9 comments:

  1. I agree that Maecenas and Cleopatra are a bit awful, and the Christian stuff was indeed very tacked on (against the original script-writer's wishes - I'll explain more about that at the conference, though I won't have time to go into it in full detail in my paper). But my basic argument about it will be that the nature of the sources on Augustus make it very difficult indeed to tell his story at all in a way that is palatable to modern audiences, while still being dramatically satisfying. Given that, I think this production tackles the issue pretty successfully. After all, the bumbling Augustus portrayed in 'I Claudius', blind to the devious machinations of his family, is hardly 'accurate', either.

    This production also has some quite clever structuring and uses of space - which again I'm happy to expand on in more detail when I see you at the conference, but won't be able to do full justice to in my paper. And I rather like the way it defines itself against 'I Claudius' by mis-directing us into *thinking* Livia may be poisoning Gaius and Lucius, and then revealing that she isn't.

    Incidentally, the glass-smashing incident is based on a story which originally involved Vedius Pollio and his lampreys (see Seneca the Younger, On Anger 3.40 and Dio 52.23.2–4). And the scene with the soldiers recognising each other's brothers, fathers etc at Brundisium is strongly reminiscent of some scenes from Lucan on the civil wars between Pompey and Caesar, as well as the fact that Antony and Octavian's troops at Brundisium (allegedly) *did* refuse to fight one another. So it may be presented a little hokily, but it isn't totally off the wall.

    ReplyDelete
  2. That scene did make me think of Lucan, except that in Lucan they kill each other anyway! I thought there must be some kind of basis to it but didn't have time to track it down - the execution didn't do it any favours I'm afraid!

    I did like the misdirection with Livia and I agree that Augustus is a tricky character to pull off, but I'm afraid I prefer Graves' solution (which was based on Syme, I think) - not because it's any more historically accurate, as I'm sure it isn't, but just because I find it more plausible! My favourite interpretation of all is the Rome version, where Octavian/Augustus is a magnificent chessmaster.

    The Pollio incident was maybe what I was thinking of - I knew it reminded me of something!

    ReplyDelete
  3. The 'Rome' approach does work well, but the problem is that if you portray Octavian as a ruthless manipulator in that way, it's difficult to carry the story forward plausibly into his time as Augustus, when all the sources tell us that people accepted him as a ruler, often with great enthusiasm. You could show him still being essentially power-hungry, and duping everyone around him into thinking he's wonderful. But the problem is, who do you play him off against? And when does he get his come-uppance for it all? Those elements just aren't there for the historical Augustus - which is the basis of the problem.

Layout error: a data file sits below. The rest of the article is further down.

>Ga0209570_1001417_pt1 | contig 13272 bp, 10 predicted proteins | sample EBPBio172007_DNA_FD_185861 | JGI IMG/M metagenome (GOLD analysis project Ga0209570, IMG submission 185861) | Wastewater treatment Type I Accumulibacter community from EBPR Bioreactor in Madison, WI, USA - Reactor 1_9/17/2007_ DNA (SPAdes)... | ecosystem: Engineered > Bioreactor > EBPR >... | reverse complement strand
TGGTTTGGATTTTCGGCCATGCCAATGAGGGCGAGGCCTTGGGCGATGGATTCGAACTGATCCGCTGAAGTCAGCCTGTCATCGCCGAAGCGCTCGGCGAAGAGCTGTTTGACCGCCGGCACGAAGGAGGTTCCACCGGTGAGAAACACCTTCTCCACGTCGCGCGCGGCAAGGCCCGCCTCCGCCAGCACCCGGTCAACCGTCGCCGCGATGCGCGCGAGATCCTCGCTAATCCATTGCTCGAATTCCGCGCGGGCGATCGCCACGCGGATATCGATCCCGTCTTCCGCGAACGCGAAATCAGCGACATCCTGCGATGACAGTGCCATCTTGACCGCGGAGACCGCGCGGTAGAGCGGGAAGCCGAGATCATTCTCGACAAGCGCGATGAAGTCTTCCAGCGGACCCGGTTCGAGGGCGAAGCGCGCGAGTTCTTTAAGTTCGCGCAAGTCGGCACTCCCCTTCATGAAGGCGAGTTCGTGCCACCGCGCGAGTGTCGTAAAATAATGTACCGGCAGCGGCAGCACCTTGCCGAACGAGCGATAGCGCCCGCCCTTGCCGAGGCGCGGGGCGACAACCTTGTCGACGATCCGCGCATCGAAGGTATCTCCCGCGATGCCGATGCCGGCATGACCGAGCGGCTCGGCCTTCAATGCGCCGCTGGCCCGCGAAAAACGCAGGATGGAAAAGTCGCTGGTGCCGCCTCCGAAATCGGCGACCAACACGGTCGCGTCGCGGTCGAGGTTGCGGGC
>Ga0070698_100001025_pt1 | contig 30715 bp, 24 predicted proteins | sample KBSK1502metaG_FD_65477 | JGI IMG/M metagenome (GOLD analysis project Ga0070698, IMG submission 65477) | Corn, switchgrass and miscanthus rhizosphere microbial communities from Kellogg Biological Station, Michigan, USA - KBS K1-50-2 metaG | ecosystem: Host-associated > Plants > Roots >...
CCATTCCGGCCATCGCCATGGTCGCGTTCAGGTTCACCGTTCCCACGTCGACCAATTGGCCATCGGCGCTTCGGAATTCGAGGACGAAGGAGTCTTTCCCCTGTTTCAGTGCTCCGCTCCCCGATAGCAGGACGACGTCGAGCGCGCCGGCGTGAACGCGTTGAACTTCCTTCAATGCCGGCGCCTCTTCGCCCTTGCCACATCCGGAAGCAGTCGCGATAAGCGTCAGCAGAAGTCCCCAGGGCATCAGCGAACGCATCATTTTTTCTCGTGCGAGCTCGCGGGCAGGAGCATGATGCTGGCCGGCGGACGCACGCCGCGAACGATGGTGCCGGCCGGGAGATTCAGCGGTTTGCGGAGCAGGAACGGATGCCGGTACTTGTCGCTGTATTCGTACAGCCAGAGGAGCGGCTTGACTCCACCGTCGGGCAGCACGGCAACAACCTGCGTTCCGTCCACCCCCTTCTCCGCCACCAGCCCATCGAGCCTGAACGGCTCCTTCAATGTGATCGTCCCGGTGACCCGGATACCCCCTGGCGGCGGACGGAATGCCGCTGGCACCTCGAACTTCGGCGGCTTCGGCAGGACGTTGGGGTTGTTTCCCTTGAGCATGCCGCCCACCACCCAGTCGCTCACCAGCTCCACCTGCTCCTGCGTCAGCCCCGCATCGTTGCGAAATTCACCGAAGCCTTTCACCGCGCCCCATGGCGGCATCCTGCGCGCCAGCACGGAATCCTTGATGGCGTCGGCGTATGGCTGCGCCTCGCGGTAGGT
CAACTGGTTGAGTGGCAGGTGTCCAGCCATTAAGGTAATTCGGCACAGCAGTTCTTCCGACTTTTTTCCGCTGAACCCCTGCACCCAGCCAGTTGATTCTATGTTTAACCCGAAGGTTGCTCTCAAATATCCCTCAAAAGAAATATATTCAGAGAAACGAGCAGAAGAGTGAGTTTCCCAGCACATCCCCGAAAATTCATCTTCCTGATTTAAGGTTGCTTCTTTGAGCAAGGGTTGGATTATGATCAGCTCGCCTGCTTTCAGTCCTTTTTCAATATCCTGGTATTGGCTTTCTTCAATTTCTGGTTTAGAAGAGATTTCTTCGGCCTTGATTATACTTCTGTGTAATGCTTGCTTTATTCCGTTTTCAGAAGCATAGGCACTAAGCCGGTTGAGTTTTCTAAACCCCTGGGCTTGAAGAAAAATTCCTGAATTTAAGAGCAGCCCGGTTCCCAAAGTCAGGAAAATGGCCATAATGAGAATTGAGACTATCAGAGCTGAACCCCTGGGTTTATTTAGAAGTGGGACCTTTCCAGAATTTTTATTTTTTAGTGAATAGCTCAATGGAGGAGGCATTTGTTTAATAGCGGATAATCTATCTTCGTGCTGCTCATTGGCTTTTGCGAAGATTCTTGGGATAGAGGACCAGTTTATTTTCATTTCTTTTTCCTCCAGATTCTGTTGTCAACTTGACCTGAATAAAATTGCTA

ReplyDelete
  4. This is totally off-topic, but have you read Roma and Empire by Steven Saylor yet? I just did and it's funny because all through the books I thought the Pinarii and the Potitii were fictional, and it turns out they were real!

    This movie sounds like one I'll avoid.

    ReplyDelete
  5. No, I haven't yet, though they're on my list!

    ReplyDelete
  6. @weavingsandunpickings How about, although people do accept his rule, Augustus has been manipulating people for so long he's simply unable to stop doing so? He's basically fighting against himself, building members of the family up and then swatting them. He's good at it, so can deflect suspicion onto Livia or Tiberius while pretending to be this genial old cove with a soft spot for the horrendous harridan he's married to. The come-uppance post-Varius is that he finds the game wasn't worth the candle.

    Now all I need is scriptwriters and a budget.....

    ReplyDelete
  7. @RWMG I like it, except for Livia being a harridan. She'd gotta be a magnificant manipulative bitch at the least!

    ReplyDelete
  8. Your recap was more enjoyable than the actual movie Juliette! I watched this not long after finishing HBOs Rome and felt it just didn't register as strongly as Simon Woods' performance. Young Octavian(us) surely had some charisma about him, and the actor that plays this role in Imperium simply didn't have it to the same degree as Woods.

    You should definitely track down the iteration of Imperium dedicated to Nero, called Nerone in many versions. It notably features John Simm as Caligula.

    Kind Regards
    H

    ReplyDelete
  9. Thanks! :) And I will get hold of the Nero installment at some point, John Simm is fabulous! Shame he has to get killed off early on though!

    ReplyDelete

Subscribe to: Post Comments (Atom)
Related Posts Plugin for WordPress, Blogger...